8. Hey y'all, I've been lurking for awhile but haven't done much posting yet. I was curious about flashing slips. I have a converted gas kiln (which works very well and I got a lot of really good info from another thread in this forum -- thanks!) and am still relatively new at mixing glazes. (Slowly) Developing practical understanding! I really love the look of flashing slips and would love to incorporate them into my work. Though, being that this kiln was converted from electric and is made up of soft insulating brick, I'm a little concerned that atmospheric firings will flux down the bricks, so I haven't messed with it. The kiln's brick wasn't in the best shape to begin with, but I put some love into it and would rather not be wasteful. So I'm curious if y'all have any ideas about circumventing the notion of atmospheric firings to achieve a flashing effect? Might one spray ash on the surface of the slip? Mix more soda ash into the slip? Make a solution and simply brush it on top? Are any of these methods viable? I anticipate being advised to use saggars, which I'm not crazy about as the kiln just barely breaks through a "medium class" for top-loaders -- not a whole lot of space. Hopefully can circumvent the use of them, too. Holding my breath over here for a guru's advice! Thanks! Kevin
  9. You might have to make it in multiple pieces. If you're making a "spoon" style pipe, it's probably easiest to do it off the hump. Try this: Get a small piece of clay, isolated at the top of the hump. Open middle, as usual. Pull the walls up, and then bring them together to make a hollow egg. Once you have the egg, push down in the middle to depress the top slightly into the rest of the form. You may need to use a torch or heat gun to keep the right parts of the clay stable, like the rim along the depression, or leave the clay fairly thick at the top. Done this way, you essentially have the shape of the "bowl." Once it dries, you can poke a hole through the top "bowl," on the side for the air in-take, and another for the mouthpiece which you might also want to throw separate. I make something a little similar to this, and have pretty good luck doing it this way. Best of luck~!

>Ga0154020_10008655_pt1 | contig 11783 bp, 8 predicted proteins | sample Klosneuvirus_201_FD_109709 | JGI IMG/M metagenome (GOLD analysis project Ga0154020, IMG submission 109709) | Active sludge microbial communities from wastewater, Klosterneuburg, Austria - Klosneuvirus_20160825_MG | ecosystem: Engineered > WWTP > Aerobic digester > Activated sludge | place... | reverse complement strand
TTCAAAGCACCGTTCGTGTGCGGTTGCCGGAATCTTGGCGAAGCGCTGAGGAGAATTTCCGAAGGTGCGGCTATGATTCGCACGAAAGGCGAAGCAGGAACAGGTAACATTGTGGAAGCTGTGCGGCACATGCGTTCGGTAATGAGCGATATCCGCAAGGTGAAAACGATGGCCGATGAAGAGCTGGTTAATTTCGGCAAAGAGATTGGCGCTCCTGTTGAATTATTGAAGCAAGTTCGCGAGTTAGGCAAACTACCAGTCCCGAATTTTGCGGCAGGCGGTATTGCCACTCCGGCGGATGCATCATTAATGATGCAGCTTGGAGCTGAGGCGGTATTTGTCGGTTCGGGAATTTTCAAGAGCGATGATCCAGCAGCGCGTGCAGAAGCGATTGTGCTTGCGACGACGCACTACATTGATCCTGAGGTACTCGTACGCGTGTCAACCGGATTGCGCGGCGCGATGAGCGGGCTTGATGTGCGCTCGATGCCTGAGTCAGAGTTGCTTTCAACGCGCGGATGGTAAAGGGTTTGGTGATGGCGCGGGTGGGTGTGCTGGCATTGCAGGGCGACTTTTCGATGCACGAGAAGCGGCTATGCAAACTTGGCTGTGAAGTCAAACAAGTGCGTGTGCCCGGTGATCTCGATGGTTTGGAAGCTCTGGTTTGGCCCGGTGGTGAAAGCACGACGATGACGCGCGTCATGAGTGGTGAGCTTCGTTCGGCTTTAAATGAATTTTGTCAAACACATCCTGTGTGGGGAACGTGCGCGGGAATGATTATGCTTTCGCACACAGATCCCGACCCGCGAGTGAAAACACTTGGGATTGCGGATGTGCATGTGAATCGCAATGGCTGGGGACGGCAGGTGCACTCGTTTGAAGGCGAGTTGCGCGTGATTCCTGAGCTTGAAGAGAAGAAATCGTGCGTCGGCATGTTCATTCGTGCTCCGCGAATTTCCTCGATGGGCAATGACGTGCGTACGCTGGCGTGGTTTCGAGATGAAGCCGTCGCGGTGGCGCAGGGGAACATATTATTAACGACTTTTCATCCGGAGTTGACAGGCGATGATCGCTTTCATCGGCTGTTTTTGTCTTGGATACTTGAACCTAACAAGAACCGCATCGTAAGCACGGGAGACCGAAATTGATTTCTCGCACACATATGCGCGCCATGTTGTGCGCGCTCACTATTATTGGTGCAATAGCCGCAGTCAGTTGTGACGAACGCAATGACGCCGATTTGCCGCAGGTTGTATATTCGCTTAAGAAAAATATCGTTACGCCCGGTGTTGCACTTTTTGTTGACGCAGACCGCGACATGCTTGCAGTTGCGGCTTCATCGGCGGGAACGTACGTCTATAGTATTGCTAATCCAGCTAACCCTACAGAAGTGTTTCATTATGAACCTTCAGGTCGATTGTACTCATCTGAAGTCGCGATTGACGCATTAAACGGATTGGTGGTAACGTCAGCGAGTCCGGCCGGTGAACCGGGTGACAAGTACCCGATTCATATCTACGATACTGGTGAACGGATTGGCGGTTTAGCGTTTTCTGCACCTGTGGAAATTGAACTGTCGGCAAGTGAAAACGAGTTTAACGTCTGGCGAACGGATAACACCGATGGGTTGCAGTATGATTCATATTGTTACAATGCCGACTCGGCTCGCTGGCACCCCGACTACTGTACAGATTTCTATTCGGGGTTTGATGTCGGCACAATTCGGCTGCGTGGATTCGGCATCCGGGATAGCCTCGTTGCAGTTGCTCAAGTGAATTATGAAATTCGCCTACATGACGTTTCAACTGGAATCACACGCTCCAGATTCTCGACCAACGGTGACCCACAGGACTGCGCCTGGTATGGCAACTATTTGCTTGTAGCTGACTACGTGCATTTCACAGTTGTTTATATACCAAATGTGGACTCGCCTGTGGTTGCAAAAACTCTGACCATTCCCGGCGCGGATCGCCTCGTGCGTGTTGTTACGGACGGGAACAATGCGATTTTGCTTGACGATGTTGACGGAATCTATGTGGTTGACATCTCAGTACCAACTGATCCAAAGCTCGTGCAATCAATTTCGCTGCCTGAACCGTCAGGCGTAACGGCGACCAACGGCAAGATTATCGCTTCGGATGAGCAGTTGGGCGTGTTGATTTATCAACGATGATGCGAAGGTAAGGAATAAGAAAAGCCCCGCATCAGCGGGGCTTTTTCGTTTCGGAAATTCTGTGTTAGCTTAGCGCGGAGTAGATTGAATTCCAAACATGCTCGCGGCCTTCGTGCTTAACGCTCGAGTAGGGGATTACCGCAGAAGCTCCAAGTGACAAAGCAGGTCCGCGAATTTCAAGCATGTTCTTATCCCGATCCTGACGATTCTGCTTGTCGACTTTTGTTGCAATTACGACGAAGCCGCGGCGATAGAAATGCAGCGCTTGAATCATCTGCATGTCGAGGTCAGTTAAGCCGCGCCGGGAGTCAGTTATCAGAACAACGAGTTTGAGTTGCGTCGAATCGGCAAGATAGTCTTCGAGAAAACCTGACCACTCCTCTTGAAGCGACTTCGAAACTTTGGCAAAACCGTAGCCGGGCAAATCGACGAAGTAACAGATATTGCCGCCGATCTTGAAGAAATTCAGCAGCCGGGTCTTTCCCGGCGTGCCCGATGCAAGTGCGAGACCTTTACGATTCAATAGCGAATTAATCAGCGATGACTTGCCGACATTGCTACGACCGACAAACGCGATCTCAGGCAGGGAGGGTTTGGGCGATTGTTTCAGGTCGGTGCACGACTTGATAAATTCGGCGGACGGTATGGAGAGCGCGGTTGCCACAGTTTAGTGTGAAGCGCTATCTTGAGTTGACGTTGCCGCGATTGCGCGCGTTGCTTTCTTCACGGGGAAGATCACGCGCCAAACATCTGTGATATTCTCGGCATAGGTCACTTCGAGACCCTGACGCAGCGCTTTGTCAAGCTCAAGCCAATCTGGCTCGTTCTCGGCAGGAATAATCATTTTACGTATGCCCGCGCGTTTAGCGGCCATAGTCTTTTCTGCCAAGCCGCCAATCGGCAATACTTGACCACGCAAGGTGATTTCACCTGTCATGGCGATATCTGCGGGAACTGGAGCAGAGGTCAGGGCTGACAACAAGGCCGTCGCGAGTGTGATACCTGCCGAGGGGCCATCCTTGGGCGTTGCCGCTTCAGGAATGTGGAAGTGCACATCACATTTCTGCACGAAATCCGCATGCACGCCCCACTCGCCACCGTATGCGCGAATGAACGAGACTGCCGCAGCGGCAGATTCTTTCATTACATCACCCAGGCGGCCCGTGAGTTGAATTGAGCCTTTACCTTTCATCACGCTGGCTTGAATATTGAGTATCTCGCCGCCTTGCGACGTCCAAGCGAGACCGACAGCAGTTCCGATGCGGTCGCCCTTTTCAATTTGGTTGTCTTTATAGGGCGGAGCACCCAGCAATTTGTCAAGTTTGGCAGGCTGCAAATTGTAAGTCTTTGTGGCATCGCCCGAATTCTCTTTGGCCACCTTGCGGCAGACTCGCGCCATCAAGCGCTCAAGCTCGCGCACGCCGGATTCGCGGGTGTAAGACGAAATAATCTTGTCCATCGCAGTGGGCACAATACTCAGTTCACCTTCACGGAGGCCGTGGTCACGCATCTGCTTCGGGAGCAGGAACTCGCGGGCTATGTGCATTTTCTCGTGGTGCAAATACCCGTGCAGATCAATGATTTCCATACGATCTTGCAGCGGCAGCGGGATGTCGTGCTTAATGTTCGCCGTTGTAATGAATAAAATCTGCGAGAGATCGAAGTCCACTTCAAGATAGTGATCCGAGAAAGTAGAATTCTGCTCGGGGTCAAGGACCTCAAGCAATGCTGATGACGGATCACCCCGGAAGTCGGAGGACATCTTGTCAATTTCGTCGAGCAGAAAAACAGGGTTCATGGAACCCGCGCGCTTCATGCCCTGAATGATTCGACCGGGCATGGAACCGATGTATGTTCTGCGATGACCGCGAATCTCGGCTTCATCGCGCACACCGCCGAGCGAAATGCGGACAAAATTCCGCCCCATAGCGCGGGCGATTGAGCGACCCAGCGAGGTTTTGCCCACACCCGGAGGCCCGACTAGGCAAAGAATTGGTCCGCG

10. Hey there, long-time lurker here that just made an account. I've got experience building a few websites (not pottery related) and I've tried a few different things (different wordpress themes & platforms) and if you're getting into it for the first time, here are a couple things I would share with you. Wordpress is great in that it is very flexible and there are thousands of themes you can choose from (check out www.themeforest.net). Wordpress itself is free & open source if you have it hosted using GoDaddy or Bluehost or some other hosting provider, though you likely will have to purchase a theme to get a look you want. That's all well and fine, but the most challenging thing about wordpress is learning some of the coding basics to get around, and it can be difficult to change things around unless you really know what you're doing. I've actually been porting my existing website and redesigning using SquareSpace. In relativity to Wordpress, there is a somewhat "limited" selection of layouts, but they are far easier to customize. The builder itself is drag-and-drop, "What you see is what you get," style builder. The site comes out looking clean and automatically adjusts to whatever device it's being viewed on (PC, tablet, phone). They have a business package that doesn't seem too expensive for what they offer: inventory & invoicing, professional email, so on and so forth, which can be really awesome depending on your needs & desires. The whole thing is VERY easy to use, and if you have any trouble their website is packed full of how-to videos -- they even run a free weekly webinar on Wednesdays to help people get the ground running. I would say if you've never designed a site before, look into SquareSpace. Their software is great, the system is really tight and the platform is very worry-free. Price-wise, I would say it's pretty comparable to any other web-hosting service. Wordpress can get insanely expensive pretty quickly, depending on your aesthetic. Many attractive site features & options come in the form of plug-ins, which are like tiny bits of code that you upload to your website -- things like image carousels, fancy contact forms, and so on -- many of these require a purchase or even a subscription to maintain! SquareSpace gives you pretty much all of that in the package. The basic is like $8, and I think the business is like $12 or $16 when you pay up front for the year. Best of luck!